Does My Developer Need to Be Local?

local

I was recently talking to a prospective client who wanted to know whether a software developer being local, meaning their office is in close physical proximity to yours, is important. 

I’ve heard this question countless times, so I know they aren’t the only ones who are curious about this. With the rise of overseas dev shops, and the increased number of independent developers working remotely around the country, it has become easier than ever to seek out a provider online and hire them without ever meeting in person. 

And often, that’s perfectly ok! Especially in this era of social distancing, being physically close to your software engineers is less relevant. However, there are many instances where hiring a local developer can make your project go more smoothly and eliminate a lot of headaches. 

Here are just a few factors to consider. 

Why hire local?

  1. Communication will be easier. I’m not just talking about language barriers, although those are a real consideration when hiring an overseas developer. There’s often a regional or local shorthand we all use to communicate. You might reference the work of a company who’s the biggest game in town where you live, but your dev shop across the country has never heard of them. There’s more explaining and more context to be built with a non-local team.
  2. Communication will be more efficient. It is likely a local developer will share a common set of values or beliefs with you. This will allow you to get more value for less time spent communicating. You are also less likely to have to spell out every single detail to the developer because they intuitively know what your requests mean.
  3. You can communicate face-to-face. This factor is less relevant in the midst of a global pandemic where we’re all staying at home, but under normal circumstances, in-person communications can prevent a world of problems down the road. Investing in just one in-person meeting to kick off a project helps both teams to establish a communication shorthand that will save you tons of time later on.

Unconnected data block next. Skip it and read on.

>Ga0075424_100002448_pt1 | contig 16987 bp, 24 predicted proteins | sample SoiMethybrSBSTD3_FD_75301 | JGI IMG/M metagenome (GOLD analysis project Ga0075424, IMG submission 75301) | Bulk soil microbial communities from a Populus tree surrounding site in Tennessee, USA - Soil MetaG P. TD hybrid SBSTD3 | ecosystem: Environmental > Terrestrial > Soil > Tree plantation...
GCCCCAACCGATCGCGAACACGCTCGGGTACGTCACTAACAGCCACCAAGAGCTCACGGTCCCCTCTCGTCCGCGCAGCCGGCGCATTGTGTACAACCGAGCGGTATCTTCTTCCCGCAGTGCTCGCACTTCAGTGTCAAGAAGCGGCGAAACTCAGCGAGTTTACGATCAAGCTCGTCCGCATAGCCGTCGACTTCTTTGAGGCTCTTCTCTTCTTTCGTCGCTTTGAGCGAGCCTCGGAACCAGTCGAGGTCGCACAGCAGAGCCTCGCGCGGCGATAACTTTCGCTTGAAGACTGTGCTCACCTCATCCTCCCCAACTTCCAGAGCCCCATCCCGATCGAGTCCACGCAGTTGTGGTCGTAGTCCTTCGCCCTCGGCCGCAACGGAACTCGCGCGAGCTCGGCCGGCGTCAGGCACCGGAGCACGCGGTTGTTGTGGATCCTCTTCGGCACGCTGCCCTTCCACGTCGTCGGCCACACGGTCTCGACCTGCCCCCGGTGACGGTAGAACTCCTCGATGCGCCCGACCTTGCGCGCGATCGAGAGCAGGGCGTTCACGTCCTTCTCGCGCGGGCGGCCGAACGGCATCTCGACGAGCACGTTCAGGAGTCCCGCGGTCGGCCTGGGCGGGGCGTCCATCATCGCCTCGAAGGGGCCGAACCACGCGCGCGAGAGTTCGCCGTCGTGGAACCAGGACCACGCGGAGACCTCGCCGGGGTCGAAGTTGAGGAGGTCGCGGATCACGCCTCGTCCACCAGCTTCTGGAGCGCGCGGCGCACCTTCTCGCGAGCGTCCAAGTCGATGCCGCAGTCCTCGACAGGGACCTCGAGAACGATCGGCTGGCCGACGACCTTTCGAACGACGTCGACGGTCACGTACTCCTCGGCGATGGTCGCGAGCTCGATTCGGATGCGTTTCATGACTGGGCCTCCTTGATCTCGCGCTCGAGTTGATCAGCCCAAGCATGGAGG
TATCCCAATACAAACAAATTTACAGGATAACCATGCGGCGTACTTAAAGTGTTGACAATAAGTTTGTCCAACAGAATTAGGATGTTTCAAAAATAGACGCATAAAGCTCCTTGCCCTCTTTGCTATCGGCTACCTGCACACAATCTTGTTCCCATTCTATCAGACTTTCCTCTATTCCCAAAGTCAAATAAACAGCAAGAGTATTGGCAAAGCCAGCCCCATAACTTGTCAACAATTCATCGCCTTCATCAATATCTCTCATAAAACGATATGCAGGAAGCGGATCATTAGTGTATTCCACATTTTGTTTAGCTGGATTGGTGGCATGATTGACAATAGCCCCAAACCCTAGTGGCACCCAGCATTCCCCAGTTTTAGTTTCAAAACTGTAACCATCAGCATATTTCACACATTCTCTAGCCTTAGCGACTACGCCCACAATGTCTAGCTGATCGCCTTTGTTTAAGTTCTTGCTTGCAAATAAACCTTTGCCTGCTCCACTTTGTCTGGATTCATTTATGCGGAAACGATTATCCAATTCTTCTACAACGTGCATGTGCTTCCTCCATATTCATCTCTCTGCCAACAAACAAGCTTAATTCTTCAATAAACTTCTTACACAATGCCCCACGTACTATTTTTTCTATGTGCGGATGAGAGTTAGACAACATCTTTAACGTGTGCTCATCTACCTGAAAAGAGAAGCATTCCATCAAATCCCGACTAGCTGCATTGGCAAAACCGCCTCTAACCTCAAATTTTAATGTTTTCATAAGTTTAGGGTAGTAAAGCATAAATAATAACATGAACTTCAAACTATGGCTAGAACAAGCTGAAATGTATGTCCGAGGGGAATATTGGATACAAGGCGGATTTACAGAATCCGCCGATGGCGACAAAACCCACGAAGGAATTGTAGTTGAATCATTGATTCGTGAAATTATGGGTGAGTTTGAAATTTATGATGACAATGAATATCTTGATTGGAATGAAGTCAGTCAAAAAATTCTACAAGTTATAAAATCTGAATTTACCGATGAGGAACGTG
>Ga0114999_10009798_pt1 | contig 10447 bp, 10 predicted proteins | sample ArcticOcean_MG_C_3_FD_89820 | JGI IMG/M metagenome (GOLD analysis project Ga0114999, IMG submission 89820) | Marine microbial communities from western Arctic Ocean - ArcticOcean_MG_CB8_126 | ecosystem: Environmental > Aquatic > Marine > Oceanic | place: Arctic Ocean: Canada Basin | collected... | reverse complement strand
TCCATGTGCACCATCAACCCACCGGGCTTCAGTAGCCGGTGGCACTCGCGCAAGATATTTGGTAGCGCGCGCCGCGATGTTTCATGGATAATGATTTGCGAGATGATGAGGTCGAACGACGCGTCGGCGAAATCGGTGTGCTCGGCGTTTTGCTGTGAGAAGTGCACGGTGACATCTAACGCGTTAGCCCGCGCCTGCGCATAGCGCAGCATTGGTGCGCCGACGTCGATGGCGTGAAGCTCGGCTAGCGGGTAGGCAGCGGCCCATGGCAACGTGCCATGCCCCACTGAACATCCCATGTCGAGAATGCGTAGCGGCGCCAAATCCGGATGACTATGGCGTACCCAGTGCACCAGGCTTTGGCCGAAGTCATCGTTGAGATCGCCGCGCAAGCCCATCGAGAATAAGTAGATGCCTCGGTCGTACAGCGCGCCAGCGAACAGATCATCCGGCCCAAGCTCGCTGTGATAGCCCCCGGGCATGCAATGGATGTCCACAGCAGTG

What if budget or other constraints don’t allow you to hire local? Choosing a non-local developer is absolutely fine. There are some additional factors you should consider to keep your project on track.

Here’s how I recommend successfully navigating work with a non-local developer. 

  1. Make sure there is a strong project management system in place. Establish frequent communications and a schedule for meetings before you start working together. Use technology to keep your project on track (at Shrine, we use Basecamp for project management). Since you won’t be meeting in-person on a regular basis, working with a dev team who already has a solid project management system will help you stay better informed and will prevent your project from going off the rails. 
  2. Meet face-to-face at the beginning of the project if possible. You’re probably not going to fly to Bangalore or Kyiv to meet with your dev team, but you could easily make the trek to Seattle or Chicago or Dallas, or really any major U.S. city (assuming there’s no global pandemic preventing you from traveling). Meeting with your provider in-person will help get everyone on the same page in a way that emails, phone calls, and even video chats can’t accomplish. 
  3. Over-communicate. Do not assume the developer understands your market or your customers (and by extension, your company culture). Over explain in the beginning, and be candid and thorough in your feedback throughout the development process. Ask your developer to explain what they’re hearing back to you in their own words, to make sure you’re communicating your ideas properly. Don’t be afraid to check ‘common-sense’ assumptions.

 

Using the strategies above, it is entirely possible to build a complete startup team using a remote agency or freelancer. We have done it dozens of times for clients in locations ranging from Bermuda to San Francisco to Detroit. If you’d like us to help you build a remote development team, drop us a line, and be sure to check out our post on 5 questions to ask before building an app

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